Founded in 1954, the Bermuda Audubon Society is a non-profit-making registered charity run by an Executive Committee of volunteers. The Society aims to conserve Bermuda's special bird life and habitats for the benefit of all.  Since 1963, it has acquired 15 nature reserves totalling some 60 acres, which it now manages.

The objectives of the Society are: to arouse through education, public recognition of the value of, and need for, protecting wild birds and animals, plants, soil and water, as well as the interdependence of these natural resources; to cooperate, as occasion prompts, with conservation agencies, and with private associations devoted to the interests of conservation and to education in the field of natural resources; to engage in such educational, scientific, literary, historical, philanthropic and charitable pursuits as may be a part of the aforementioned objectives.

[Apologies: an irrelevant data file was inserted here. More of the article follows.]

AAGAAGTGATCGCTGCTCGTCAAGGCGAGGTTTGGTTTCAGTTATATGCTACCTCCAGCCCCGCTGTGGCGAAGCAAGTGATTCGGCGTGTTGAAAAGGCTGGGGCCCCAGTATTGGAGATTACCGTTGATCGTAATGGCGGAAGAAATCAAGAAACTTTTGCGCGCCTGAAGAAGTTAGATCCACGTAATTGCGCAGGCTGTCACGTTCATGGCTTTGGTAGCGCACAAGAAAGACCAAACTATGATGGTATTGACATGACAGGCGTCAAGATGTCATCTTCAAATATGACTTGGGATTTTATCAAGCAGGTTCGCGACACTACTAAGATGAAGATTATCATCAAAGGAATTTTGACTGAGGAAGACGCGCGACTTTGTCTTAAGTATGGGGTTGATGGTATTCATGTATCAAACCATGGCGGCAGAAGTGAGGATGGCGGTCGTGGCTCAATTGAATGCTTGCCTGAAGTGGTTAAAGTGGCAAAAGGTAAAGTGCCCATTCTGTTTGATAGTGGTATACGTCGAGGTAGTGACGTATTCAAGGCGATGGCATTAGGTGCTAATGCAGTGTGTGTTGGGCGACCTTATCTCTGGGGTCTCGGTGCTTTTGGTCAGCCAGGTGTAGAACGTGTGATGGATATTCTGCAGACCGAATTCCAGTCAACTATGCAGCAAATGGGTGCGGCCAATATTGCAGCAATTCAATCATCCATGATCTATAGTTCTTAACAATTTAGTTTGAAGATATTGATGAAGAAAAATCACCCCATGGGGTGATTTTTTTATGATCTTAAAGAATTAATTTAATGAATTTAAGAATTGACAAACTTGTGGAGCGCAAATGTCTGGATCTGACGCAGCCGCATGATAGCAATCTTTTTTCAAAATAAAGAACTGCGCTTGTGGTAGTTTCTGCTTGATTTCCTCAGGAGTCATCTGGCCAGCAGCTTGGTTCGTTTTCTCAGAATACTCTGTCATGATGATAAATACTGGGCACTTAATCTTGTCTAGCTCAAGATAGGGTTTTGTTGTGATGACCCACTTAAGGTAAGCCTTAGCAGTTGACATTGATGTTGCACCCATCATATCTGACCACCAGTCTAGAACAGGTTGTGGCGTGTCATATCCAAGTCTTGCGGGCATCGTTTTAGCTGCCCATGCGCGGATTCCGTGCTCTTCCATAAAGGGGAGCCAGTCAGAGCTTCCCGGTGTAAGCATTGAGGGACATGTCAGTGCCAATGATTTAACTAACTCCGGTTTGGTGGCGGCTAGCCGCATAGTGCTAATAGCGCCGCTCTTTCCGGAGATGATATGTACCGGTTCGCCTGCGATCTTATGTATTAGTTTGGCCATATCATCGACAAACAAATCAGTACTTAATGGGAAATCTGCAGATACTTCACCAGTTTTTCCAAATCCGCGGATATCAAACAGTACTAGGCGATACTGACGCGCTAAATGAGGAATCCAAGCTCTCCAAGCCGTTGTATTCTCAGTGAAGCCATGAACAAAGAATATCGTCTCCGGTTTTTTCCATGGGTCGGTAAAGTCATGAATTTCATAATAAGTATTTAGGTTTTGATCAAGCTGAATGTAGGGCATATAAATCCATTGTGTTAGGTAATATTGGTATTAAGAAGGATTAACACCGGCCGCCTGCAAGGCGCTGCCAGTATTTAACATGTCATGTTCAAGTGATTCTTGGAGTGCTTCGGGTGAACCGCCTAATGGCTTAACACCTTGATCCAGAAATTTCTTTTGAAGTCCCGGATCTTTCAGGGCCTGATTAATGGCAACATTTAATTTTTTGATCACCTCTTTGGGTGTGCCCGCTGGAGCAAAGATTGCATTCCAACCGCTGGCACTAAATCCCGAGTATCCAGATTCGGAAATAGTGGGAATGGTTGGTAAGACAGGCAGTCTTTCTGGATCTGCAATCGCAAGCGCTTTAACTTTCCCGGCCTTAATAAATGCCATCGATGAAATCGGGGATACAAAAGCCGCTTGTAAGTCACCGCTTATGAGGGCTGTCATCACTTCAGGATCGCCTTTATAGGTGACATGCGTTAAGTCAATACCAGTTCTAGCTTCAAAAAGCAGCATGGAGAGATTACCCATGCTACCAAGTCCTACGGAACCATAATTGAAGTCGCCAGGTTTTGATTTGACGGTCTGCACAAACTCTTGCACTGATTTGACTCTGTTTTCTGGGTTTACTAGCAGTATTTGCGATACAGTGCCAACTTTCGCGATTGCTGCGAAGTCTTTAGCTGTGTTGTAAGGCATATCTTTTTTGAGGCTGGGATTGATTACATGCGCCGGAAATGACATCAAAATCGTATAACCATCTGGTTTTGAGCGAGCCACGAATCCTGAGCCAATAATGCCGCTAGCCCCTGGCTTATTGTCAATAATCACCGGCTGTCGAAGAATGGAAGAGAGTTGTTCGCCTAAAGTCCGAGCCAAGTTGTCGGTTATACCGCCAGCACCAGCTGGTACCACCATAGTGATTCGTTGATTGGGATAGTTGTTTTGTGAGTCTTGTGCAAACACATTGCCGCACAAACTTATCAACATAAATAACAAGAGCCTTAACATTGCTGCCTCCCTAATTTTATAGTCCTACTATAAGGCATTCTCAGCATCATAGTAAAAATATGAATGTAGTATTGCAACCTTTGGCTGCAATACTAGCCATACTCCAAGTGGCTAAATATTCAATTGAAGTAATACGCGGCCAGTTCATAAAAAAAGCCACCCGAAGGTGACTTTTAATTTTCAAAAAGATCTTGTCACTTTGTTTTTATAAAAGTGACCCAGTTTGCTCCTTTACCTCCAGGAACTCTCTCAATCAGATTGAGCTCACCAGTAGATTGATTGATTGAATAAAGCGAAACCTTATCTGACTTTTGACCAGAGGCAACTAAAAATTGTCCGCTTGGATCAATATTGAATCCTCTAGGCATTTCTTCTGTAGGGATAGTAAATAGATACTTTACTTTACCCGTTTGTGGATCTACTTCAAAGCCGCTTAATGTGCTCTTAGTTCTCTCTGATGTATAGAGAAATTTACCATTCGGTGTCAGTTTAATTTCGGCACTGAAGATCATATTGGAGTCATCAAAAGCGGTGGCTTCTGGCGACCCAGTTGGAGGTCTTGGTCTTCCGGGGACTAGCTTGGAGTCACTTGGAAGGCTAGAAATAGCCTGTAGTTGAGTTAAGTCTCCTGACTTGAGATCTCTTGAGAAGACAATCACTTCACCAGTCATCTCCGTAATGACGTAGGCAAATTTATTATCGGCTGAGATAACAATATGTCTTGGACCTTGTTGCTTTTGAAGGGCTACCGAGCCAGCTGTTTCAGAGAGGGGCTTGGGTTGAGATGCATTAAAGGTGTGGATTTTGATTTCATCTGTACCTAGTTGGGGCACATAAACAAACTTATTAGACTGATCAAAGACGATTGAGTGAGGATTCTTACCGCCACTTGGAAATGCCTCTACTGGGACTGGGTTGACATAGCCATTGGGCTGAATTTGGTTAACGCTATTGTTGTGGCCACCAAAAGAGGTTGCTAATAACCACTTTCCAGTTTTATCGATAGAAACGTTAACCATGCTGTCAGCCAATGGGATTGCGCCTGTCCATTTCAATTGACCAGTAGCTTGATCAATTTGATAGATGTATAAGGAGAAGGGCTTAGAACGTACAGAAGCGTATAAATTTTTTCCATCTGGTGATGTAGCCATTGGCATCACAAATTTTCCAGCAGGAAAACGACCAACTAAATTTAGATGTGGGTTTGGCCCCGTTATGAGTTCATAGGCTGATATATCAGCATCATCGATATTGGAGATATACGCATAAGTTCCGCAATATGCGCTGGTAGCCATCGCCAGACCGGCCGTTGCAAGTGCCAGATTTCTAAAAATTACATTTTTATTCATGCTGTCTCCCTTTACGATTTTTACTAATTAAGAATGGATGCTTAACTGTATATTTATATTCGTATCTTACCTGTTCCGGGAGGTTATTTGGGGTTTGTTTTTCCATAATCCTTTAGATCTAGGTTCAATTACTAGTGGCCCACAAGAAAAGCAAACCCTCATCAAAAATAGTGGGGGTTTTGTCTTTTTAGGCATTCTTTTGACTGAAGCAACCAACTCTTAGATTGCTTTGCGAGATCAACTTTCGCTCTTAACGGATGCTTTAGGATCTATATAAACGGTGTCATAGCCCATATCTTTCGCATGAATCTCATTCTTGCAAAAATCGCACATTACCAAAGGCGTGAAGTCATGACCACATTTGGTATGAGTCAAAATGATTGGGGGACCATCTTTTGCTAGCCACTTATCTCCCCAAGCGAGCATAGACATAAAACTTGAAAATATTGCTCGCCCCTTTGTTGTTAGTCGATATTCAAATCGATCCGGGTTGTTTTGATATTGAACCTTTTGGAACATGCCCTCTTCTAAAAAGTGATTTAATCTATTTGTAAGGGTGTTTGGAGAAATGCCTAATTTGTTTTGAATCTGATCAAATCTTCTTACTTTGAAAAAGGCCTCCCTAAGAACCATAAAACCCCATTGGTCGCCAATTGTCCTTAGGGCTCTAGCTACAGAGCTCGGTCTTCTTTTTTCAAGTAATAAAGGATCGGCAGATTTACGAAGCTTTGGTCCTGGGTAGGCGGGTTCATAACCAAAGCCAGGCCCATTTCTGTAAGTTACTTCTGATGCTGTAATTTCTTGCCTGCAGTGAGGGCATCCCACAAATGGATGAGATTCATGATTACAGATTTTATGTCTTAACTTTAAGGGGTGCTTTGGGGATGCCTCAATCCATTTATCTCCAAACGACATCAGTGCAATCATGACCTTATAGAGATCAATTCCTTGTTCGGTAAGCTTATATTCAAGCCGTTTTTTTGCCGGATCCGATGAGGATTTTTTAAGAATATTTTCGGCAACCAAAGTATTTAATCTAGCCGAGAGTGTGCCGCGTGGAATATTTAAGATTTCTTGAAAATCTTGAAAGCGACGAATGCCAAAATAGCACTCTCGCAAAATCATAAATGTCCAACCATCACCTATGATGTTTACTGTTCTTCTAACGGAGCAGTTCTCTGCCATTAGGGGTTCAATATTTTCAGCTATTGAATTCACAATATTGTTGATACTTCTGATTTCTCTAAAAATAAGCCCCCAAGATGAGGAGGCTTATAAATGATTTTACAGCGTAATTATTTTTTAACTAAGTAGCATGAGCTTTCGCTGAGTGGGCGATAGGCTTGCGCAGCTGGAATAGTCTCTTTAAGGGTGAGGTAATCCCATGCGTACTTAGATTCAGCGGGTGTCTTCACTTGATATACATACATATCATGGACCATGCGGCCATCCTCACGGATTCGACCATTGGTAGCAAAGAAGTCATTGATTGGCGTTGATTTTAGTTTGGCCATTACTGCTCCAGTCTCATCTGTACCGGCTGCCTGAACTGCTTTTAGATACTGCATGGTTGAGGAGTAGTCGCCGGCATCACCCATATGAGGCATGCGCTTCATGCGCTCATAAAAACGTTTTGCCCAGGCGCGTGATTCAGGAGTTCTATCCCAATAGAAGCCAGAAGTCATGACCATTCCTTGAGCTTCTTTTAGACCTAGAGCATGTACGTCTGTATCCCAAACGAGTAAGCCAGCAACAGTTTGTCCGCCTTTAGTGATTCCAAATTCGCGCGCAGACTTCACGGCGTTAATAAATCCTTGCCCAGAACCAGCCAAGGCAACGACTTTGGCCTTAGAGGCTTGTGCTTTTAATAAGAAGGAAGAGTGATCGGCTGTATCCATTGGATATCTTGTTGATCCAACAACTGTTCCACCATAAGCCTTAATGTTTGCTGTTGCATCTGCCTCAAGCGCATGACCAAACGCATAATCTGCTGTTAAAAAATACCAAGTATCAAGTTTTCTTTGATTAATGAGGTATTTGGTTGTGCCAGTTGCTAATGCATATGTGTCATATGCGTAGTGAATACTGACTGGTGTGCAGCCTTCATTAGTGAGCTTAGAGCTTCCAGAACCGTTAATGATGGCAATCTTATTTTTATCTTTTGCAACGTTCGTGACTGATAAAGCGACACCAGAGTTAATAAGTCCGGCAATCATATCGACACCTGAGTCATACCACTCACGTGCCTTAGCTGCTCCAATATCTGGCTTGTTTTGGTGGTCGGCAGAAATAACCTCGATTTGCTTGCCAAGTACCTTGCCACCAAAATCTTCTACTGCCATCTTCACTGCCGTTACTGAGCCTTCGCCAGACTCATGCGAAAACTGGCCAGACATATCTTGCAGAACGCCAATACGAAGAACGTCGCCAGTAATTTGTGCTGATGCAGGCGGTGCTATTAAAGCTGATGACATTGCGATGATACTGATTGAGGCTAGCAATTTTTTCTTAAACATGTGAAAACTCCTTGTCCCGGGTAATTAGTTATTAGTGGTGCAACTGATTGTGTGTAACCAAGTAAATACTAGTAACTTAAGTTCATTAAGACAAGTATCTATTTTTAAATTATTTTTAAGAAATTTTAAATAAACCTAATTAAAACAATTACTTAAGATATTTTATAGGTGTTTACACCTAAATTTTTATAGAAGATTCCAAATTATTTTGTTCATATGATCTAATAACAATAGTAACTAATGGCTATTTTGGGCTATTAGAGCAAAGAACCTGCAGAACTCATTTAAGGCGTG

Activities of the Society include building nesting boxes for blue birds; Copyright: Dr Mike Pienkowski

The Society is concerned with the monitoring of birds in and around Bermuda and works with partners to ensure the protection of the only endemic bird species, the Bermuda petrel or cahow, which now breeds on Nonsuch Island.

 

The Society is a partner with the Bermuda National Trust in the Buy Back Bermuda campaign, which aims to purchase areas of open space using public donations in order to safeguard them for future generations.  As a result of the campaign, the Society is now involved in enlarging and restoring wetland habitats and protected areas, which are now owned by the people of Bermuda.